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Graph and network data: mining the temporal dimension

Berlingerio, Michele (2009) Graph and network data: mining the temporal dimension. Advisor: Giannotti, Dr. Fosca. Coadvisor: Bonchi, Dr. Francesco . pp. 157. [IMT PhD Thesis]

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Abstract

In the last years, there have been many studies on analyzing network and graph data. A wide range of problems, such as studying the global and local properties of a graph, finding interesting structures, modeling particular characteristics, assessing the properties of some particular networks such as the Web or a co-authorship networks, have increased the attention of the scientific community, involved in finding efficient and powerful techniques to enable the achievement of the desired results. For example, with the aim of finding interesting and frequent substructures in graphs, algorithms such as AGM, FSG, gSpan, Gaston, FFSMY, ADI-Mine, HSIGRAM and VSIGRAM have been presented for improving scalability on mining subgraphs one after one. However, only in the last few years the attention has moved to a particular aspect of graphs and networks: the temporal dimension. Thanks also to the larger availability of online social network services, the amount of data that allows for the analysis of the dynamics of complex networks has increased very fast in the last five years. This kind of data contains rich information about what happens to a network during time, and enables the analysts to model and discover interesting properties related to the temporal dimension, which are both meaningless and impossible in the static setting. The temporal dimension can play a double role for a network. First, the underlying structure, namely the graph, can evolve over time, showing new users joining a community, new connections created among users, change of properties of a particular group of people, and so on. Second, given an established network, users may perform actions during time, leading to flows of information circulating among the connections, sequences of tasks performed by a sequence of users, spread of influence among the network, and so on. Despite the clear richness of the above setting, the current graph mining techniques are somehow too generic, and they do not explicitly take into consideration the time during their stages. In order to overcome to this problem, in this thesis we study the current graph mining algorithms, we study the possibility of pushing constraints during the computation that would allow us to efficiently analyze the temporal dimension at mining stage, and we develop new techniques that can help in this kind of analysis. In order to prove the effectiveness of our approach, we apply a pre-existent graph miner, a modified version of it specialized to deal with the temporal dimension, and another pre-existent tool of analysis, namely the Temporally Annotated Sequences framework, to real data, to show how we can deal with the above setting, with particular focus on problems such as mining the information propagation in a network, mining graph evolution rules, and mining the temporal dimension of process logs to derive the actual workflow diagram in a process. Our results justify the need for this approach, and show that specialized techniques help in modeling and analyzing temporal graph and network data.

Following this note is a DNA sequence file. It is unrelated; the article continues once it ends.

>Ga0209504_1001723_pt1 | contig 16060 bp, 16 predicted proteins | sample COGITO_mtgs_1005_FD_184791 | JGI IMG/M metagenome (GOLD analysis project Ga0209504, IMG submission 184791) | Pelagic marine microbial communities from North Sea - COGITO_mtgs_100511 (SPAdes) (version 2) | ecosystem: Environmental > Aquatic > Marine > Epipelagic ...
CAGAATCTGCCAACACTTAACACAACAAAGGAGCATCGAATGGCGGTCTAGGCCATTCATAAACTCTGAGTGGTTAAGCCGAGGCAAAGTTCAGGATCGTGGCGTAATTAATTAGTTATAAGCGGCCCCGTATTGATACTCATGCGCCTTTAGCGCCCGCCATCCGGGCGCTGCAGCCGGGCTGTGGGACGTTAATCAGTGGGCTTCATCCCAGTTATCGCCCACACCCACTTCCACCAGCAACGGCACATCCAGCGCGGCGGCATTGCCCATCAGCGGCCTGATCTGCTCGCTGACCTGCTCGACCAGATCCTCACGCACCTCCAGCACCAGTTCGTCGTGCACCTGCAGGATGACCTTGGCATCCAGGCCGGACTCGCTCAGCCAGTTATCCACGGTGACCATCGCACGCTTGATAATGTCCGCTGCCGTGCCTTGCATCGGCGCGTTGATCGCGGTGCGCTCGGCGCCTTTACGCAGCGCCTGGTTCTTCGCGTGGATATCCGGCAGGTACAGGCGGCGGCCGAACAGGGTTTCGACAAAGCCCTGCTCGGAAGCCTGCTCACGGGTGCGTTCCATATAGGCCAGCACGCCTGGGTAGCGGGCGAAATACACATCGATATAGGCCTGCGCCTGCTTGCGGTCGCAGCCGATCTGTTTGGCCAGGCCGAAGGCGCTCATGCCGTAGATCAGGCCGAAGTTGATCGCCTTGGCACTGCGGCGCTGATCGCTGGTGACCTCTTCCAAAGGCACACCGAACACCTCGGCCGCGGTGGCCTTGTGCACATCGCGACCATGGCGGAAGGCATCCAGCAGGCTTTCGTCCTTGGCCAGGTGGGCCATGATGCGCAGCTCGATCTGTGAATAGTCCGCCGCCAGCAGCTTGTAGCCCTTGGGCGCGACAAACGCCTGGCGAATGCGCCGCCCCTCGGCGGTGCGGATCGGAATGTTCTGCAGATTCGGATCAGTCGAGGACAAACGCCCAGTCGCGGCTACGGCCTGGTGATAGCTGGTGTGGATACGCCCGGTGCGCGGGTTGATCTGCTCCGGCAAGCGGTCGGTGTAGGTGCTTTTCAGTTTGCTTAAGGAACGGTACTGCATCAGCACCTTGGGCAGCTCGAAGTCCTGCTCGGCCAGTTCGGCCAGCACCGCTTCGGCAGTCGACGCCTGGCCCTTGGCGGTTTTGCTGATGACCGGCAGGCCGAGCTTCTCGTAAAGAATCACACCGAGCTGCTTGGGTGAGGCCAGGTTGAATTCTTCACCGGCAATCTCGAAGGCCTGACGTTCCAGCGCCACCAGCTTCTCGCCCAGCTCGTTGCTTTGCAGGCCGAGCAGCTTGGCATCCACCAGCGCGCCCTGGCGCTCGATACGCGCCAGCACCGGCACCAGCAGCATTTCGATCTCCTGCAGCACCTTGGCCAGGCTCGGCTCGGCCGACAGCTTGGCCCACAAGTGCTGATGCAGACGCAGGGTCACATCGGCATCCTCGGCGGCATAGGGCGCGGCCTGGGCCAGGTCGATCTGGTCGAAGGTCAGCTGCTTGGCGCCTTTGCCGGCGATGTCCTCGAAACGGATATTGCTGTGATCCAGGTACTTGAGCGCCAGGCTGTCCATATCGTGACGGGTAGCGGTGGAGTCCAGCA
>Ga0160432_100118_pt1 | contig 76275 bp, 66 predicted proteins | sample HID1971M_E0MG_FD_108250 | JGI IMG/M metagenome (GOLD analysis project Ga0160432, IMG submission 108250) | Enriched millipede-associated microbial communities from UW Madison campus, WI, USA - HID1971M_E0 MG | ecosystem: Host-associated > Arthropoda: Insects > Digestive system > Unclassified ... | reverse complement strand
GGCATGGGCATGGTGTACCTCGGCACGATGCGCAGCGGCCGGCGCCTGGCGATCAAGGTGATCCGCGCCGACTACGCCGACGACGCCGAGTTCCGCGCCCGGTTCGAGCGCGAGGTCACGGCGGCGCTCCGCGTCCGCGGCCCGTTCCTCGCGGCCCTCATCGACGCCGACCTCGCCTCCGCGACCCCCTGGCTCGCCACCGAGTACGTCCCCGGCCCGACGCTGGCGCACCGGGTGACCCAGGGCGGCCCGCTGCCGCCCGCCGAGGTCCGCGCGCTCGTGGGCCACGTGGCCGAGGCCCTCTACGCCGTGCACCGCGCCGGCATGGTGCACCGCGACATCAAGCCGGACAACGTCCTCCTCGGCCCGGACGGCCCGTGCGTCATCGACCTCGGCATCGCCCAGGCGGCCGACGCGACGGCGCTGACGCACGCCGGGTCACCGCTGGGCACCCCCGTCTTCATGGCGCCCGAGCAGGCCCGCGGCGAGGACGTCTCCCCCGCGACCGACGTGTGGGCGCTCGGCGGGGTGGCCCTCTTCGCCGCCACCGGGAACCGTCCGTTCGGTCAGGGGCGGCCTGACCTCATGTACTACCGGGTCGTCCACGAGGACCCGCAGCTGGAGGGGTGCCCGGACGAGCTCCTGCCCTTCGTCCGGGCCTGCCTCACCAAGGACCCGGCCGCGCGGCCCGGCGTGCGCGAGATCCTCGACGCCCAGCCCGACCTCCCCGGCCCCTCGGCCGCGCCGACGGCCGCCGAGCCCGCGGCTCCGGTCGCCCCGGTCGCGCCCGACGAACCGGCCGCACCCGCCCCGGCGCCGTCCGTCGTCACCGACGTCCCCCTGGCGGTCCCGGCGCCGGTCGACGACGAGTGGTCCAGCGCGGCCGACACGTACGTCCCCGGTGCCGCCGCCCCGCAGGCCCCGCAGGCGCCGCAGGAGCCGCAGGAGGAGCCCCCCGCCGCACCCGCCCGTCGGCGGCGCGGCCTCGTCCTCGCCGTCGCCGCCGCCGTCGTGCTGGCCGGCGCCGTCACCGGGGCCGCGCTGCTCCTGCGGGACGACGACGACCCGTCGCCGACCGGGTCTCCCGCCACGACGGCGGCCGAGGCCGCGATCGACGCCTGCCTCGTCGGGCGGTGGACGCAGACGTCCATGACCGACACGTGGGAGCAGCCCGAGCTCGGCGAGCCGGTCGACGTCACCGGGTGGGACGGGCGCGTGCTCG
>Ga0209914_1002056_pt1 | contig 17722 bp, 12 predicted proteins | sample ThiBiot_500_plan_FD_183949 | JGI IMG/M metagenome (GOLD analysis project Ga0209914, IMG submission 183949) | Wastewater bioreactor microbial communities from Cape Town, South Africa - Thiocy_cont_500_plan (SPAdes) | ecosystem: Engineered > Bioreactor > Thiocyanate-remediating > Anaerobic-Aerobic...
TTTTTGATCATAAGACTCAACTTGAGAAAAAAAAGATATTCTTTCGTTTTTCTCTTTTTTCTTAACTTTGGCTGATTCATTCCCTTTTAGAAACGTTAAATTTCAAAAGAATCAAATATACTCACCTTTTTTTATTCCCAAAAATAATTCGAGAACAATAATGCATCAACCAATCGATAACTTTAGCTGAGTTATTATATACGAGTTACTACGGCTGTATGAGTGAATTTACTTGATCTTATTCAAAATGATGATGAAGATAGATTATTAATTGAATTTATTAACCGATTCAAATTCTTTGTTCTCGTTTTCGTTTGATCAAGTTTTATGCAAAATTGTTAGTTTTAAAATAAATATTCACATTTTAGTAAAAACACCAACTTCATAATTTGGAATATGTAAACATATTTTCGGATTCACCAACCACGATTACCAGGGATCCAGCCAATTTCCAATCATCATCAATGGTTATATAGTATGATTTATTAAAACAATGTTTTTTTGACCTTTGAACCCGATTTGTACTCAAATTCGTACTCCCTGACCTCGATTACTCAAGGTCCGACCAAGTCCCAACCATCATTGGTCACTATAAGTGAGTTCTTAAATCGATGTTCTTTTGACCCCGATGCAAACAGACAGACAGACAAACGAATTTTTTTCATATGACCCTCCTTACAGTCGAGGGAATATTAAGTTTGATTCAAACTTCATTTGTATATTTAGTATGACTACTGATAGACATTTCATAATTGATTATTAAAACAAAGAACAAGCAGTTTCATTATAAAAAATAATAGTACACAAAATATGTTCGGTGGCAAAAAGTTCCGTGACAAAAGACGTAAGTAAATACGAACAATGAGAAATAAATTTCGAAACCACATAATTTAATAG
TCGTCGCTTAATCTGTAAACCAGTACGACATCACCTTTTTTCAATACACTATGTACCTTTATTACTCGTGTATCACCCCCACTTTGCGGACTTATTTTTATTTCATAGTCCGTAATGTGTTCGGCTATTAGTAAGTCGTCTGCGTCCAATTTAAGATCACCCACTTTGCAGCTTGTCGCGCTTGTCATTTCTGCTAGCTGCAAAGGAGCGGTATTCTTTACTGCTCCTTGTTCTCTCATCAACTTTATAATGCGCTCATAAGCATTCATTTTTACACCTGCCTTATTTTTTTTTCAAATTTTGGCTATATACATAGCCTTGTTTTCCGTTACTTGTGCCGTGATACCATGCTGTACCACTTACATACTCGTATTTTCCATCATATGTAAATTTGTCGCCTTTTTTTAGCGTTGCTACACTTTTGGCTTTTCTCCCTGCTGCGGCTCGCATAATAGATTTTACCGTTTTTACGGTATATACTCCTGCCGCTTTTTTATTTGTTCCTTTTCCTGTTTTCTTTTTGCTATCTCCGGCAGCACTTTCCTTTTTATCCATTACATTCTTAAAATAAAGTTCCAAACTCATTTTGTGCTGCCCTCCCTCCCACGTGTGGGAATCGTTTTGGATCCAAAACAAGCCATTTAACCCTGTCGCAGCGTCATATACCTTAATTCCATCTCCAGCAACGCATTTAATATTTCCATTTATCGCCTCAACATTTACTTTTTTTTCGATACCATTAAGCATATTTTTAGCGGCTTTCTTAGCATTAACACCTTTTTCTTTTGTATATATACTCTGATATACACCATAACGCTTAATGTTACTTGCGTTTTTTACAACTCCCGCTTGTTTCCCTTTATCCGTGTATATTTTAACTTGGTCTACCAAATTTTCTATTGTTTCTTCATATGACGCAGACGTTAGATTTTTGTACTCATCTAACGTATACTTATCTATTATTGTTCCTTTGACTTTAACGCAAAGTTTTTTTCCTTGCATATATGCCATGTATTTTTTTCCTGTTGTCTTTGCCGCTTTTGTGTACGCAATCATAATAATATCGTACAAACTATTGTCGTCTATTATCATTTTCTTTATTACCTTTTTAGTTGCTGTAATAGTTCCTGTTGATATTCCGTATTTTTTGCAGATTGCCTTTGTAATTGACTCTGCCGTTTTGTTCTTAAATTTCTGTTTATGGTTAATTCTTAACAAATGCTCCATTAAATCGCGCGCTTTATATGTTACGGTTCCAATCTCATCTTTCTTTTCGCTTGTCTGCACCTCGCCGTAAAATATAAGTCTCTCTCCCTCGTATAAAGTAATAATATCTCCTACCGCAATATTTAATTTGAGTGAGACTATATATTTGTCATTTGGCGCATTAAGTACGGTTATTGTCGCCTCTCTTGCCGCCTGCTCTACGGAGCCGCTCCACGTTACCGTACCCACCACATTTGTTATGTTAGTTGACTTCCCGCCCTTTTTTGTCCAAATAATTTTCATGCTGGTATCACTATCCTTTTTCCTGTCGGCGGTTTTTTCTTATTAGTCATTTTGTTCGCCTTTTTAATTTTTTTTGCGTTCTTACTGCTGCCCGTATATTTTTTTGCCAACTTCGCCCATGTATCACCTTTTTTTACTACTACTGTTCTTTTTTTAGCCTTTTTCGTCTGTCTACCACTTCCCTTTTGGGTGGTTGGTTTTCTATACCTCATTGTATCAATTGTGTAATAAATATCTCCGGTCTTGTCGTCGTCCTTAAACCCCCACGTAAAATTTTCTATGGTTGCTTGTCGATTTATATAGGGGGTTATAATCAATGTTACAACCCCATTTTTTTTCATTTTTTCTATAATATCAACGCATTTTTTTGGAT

Item Type: IMT PhD Thesis
Subjects: Q Science > QA Mathematics > QA75 Electronic computers. Computer science
PhD Course: Computer Science and Engineering
Identification Number: 10.6092/imtlucca/e-theses/21
Date Deposited: 06 Jul 2012 09:35
URI: http://e-theses.imtlucca.it/id/eprint/21

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